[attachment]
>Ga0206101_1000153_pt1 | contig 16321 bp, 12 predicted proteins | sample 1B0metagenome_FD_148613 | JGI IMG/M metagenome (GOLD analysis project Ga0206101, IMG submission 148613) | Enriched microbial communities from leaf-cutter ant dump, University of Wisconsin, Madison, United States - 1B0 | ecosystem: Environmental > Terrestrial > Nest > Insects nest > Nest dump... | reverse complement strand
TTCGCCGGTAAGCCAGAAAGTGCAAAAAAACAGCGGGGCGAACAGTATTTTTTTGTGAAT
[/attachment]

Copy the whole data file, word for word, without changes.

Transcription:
>Ga0206101_1000153_pt1 | contig 16321 bp, 12 predicted proteins | sample 1B0metagenome_FD_148613 | JGI IMG/M metagenome (GOLD analysis project Ga0206101, IMG submission 148613) | Enriched microbial communities from leaf-cutter ant dump, University of Wisconsin, Madison, United States - 1B0 | ecosystem: Environmental > Terrestrial > Nest > Insects nest > Nest dump... | reverse complement strand
TTCGCCGGTAAGCCAGAAAGTGCAAAAAAACAGCGGGGCGAACAGTATTTTTTTGTGAAT